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A Kumar, P Dabas, B Singh
OBJECTIVE: To evaluate the adequacy and feasibility of spoon feeding in terms of physical growth and transition to breast feeding in early hospital-discharged low birth weight (LBW) neonates. STUDY DESIGN: A trial with two independent randomized controlled trials (RCTs), which was conducted at the tertiary-level neonatal unit of a teaching hospital and included home-based treatment. Singleton live-born neonates with a gestational age of >or=32 weeks, a birth weight of >1250 g and <or=1600 g, and fulfilling the feeding criteria were included in the study...
March 2010: Journal of Perinatology: Official Journal of the California Perinatal Association
T J Butler, L J Szekely, J L Grow
OBJECTIVE: To assess how a standard practice for nutrition support in very low birth weight (VLBW) neonates would impact on their hospital course. STUDY DESIGN: This was a prospective, single center, before vs after comparison of a non-standardized approach to nutrition in VLBW neonates to a standardized approach. Standardization of feeding initiation, feeding volume and caloric advancement, management of feeding aspirates (residuals), use of starter parenteral nutrition (PN), use of breast milk and donor breast milk, initiation and discontinuation of intravenous (IV) intralipids, documentation of protein use, and utilization of percutaneously inserted central venous catheters were performed...
November 2013: Journal of Perinatology: Official Journal of the California Perinatal Association
Mandy Brown Belfort, Richard A Ehrenkranz
The developing brain of the very low birth weight (VLBW) infant is highly sensitive to effects of the nutritional milieu during the neonatal hospitalization and after discharge. Strategies to optimize nutritional care play an important role in reducing long-term neurodevelopmental morbidities in this population. Currently available interventions to ensure that the unique nutrient requirements of the VLBW infant are met include various dietary fortification strategies and parenteral nutrition. In this article, we review evidence regarding nutritional strategies and their beneficial effects on neurodevelopment in VLBW infants...
September 29, 2016: Seminars in Fetal & Neonatal Medicine
Lan-Wan Wang, Yung-Chieh Lin, Yi-Fang Tu, Shan-Tair Wang, Chao-Ching Huang
BACKGROUND: Cystic periventricular leukomalacia (cPVL) is the most severe white matter injury and is often associated with intraventricular hemorrhage (IVH) in preterm infants. OBJECTIVE: The aim of this study was to investigate the prevalence, risk factors and neurodevelopmental outcomes of isolated cPVL and cPVL with low-grade and high-grade IVH in premature infants. METHODS: From 2001 to 2012, 9,964 infants with <31 weeks' gestational age (GA) admitted to Taiwan hospitals were enrolled...
September 16, 2016: Neonatology
Peter J Fleming, Jennifer Ingram, Debbie Johnson, Peter S Blair
The length of stay for moderately preterm infants has progressively become shorter in the UK in recent years but staff still commonly inform parents that their baby will go home around their estimated date of delivery (EDD). Parents need as much notice as possible to prepare for the discharge of their baby, and to gain the necessary skills and knowledge to care for their infant safely. We report the use of routinely collected neonatal data to develop and implement a simple centile chart for date of discharge from hospital, which allows staff and parents to predict the likely discharge date more accurately for preterm infants, most of whom now go home more than 3 weeks before their EDD...
October 3, 2016: Archives of Disease in Childhood. Fetal and Neonatal Edition
Dirk Wackernagel
No abstract text is available yet for this article.
October 2016: Acta Paediatrica
Katherine E Gregory, Teresa C Connolly
PURPOSE: : The purpose of this study was to examine the current management of the enteral feeding regimens of premature infants cared for in the neonatal intensive care unit (NICU). SUBJECTS: : The study included responses from 70 neonatal nurses who participated in a 2009 Neonatal Enteral Feeding Survey distributed electronically to the National Association of Neonatal Nurses membership. These respondents were representative of both the United States and Canada, with 29 US states represented...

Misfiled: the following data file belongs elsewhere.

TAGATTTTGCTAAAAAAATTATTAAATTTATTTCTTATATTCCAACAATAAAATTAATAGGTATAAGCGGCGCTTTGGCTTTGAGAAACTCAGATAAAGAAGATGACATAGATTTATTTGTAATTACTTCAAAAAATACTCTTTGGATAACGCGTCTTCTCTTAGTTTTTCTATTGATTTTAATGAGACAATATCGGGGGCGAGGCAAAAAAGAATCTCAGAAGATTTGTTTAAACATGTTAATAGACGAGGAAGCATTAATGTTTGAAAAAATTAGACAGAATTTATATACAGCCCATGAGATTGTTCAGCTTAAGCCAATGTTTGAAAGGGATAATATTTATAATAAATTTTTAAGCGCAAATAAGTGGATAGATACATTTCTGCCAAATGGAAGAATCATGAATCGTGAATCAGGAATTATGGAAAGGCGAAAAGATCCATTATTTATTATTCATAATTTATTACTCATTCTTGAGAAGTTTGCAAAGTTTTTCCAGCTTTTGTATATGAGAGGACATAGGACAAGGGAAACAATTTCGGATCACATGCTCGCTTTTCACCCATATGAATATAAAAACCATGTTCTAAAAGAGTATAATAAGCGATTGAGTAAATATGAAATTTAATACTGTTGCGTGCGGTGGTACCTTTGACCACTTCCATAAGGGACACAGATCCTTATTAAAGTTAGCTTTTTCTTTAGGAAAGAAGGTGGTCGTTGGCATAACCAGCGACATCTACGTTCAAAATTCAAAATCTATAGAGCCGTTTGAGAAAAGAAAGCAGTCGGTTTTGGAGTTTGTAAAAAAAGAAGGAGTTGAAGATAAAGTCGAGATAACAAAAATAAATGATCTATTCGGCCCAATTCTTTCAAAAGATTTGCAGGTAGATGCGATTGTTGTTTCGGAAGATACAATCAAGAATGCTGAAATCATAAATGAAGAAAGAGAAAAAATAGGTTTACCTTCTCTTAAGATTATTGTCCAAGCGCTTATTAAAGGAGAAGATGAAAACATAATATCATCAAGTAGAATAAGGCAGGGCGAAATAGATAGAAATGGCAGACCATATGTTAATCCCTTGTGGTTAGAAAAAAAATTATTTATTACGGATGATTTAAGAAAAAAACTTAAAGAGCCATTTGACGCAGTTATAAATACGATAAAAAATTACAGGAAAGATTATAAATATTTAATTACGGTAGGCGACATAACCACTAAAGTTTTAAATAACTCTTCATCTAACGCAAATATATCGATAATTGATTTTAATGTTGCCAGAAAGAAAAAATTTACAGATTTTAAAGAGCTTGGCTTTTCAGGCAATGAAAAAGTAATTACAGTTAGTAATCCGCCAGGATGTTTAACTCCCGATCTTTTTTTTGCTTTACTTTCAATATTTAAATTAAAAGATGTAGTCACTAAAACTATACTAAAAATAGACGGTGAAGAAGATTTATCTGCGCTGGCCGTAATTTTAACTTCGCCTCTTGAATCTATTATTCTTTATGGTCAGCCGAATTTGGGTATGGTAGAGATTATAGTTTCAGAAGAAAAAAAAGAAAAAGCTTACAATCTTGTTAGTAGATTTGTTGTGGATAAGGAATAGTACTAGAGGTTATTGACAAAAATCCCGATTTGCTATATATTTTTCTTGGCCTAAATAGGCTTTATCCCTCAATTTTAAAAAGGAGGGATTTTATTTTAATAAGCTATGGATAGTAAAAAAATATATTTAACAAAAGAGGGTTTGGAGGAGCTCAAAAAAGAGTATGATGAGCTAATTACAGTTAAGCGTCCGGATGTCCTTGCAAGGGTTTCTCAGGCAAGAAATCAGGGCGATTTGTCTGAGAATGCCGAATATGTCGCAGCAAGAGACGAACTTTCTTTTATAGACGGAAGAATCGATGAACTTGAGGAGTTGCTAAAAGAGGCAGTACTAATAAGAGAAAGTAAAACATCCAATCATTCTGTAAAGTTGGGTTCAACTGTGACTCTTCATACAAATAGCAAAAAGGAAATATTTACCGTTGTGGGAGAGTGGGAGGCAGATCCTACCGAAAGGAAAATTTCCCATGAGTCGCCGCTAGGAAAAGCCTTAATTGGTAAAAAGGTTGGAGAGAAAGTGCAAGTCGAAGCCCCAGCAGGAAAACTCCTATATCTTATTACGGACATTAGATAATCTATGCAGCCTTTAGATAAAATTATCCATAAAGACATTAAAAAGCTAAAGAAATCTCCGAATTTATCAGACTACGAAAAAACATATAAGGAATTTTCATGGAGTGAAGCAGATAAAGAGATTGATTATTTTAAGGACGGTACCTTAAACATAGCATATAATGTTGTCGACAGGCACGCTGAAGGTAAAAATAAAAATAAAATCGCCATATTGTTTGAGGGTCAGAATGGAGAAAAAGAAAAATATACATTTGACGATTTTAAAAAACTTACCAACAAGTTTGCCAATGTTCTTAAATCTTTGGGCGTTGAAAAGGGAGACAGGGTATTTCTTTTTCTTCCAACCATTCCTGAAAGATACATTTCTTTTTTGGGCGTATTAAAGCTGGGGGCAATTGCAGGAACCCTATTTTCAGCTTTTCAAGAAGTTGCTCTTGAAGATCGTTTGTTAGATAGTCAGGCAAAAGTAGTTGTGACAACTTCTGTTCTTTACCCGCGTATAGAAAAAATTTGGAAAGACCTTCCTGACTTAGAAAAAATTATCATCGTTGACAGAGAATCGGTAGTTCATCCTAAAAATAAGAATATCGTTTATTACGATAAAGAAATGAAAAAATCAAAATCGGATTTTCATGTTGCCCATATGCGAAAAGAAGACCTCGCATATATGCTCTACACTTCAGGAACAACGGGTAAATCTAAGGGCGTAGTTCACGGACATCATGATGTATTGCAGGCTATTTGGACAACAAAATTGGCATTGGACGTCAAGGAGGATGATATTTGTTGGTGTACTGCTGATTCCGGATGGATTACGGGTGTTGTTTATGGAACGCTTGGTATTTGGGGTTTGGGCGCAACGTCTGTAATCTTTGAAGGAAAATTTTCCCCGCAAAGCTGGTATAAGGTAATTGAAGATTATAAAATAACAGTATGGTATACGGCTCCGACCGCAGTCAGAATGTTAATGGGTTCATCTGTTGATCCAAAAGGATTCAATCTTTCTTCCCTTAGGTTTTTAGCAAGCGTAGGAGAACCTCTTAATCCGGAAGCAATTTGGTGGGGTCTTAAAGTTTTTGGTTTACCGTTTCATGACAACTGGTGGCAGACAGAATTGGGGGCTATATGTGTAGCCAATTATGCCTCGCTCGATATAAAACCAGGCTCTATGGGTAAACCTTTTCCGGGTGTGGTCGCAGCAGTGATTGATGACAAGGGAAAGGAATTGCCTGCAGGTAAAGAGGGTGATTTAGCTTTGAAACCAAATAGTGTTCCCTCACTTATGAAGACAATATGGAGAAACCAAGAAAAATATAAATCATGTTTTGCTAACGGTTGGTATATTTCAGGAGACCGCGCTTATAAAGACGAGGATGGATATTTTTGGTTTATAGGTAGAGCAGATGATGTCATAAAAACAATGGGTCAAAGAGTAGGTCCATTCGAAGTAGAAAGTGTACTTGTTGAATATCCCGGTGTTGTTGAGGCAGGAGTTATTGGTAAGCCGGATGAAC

February 2012: Advances in Neonatal Care: Official Journal of the National Association of Neonatal Nurses
Dan Stewart, William Benitz
Postpartum infections remain a leading cause of neonatal morbidity and mortality worldwide. A high percentage of these infections may stem from bacterial colonization of the umbilicus, because cord care practices vary in reflection of cultural traditions within communities and disparities in health care practices globally. After birth, the devitalized umbilical cord often proves to be an ideal substrate for bacterial growth and also provides direct access to the bloodstream of the neonate. Bacterial colonization of the cord not infrequently leads to omphalitis and associated thrombophlebitis, cellulitis, or necrotizing fasciitis...
September 2016: Pediatrics
Vinay Vamadev Kulkarni, Sourabh Dutta, Venkataseshan Sundaram, Shiv Sajan Saini
OBJECTIVES: To evaluate whether preterm thrombocytopenia within 24 hours of birth is associated with delayed closure of patent ductus arteriosus (PDA) and higher proportion of hemodynamically significant PDA (Hs-PDA). METHODS: Neonates (gestation 26(0/7)-33(6/7) weeks, age <24 hours) with known platelet count and PDA on echocardiogram were prospectively enrolled. Asphyxia, congenital infections, structural heart disease, major malformations and clinical sepsis were exclusions...
September 28, 2016: Pediatrics
Pinkal Patel, Jatinder Bhatia
Preterm infants, especially very low birth weight (VLBW; <1500 g) and extremely low birth weight (ELBW; <1000 g) infants, are susceptible to growth failure in postnatal life if nutritional demands are not met. Poor postnatal growth in preterm infants is associated with adverse neurodevelopmental outcomes during childhood. Early parental nutrition is of paramount importance to provide appropriate protein and energy in VLBW infants when enteral nutrition is not feasible or is suboptimal. An "early and aggressive" approach of parenteral nutrition in preterm infants has been shown to prevent protein catabolism, induce positive nitrogen balance and improve postnatal growth...
August 26, 2016: Seminars in Fetal & Neonatal Medicine
Nor Rosidah Ibrahim, Tan Hooi Kheng, Ariffin Nasir, Noraida Ramli, Jimmy Lee Kok Foo, Sharifah Huda Syed Alwi, Hans Van Rostenberghe
OBJECTIVE: To determine whether feeding with 2-hourly or 3-hourly feeding interval reduces the time to achieve full enteral feeding and to compare their outcome in very low birthweight preterm infants. DESIGN: Parallel-group randomised controlled trial with a 1:1 allocation ratio. SETTING: Two regional tertiary neonatal intensive care units. PATIENTS: 150 preterm infants less than 35 weeks gestation with birth weight between 1...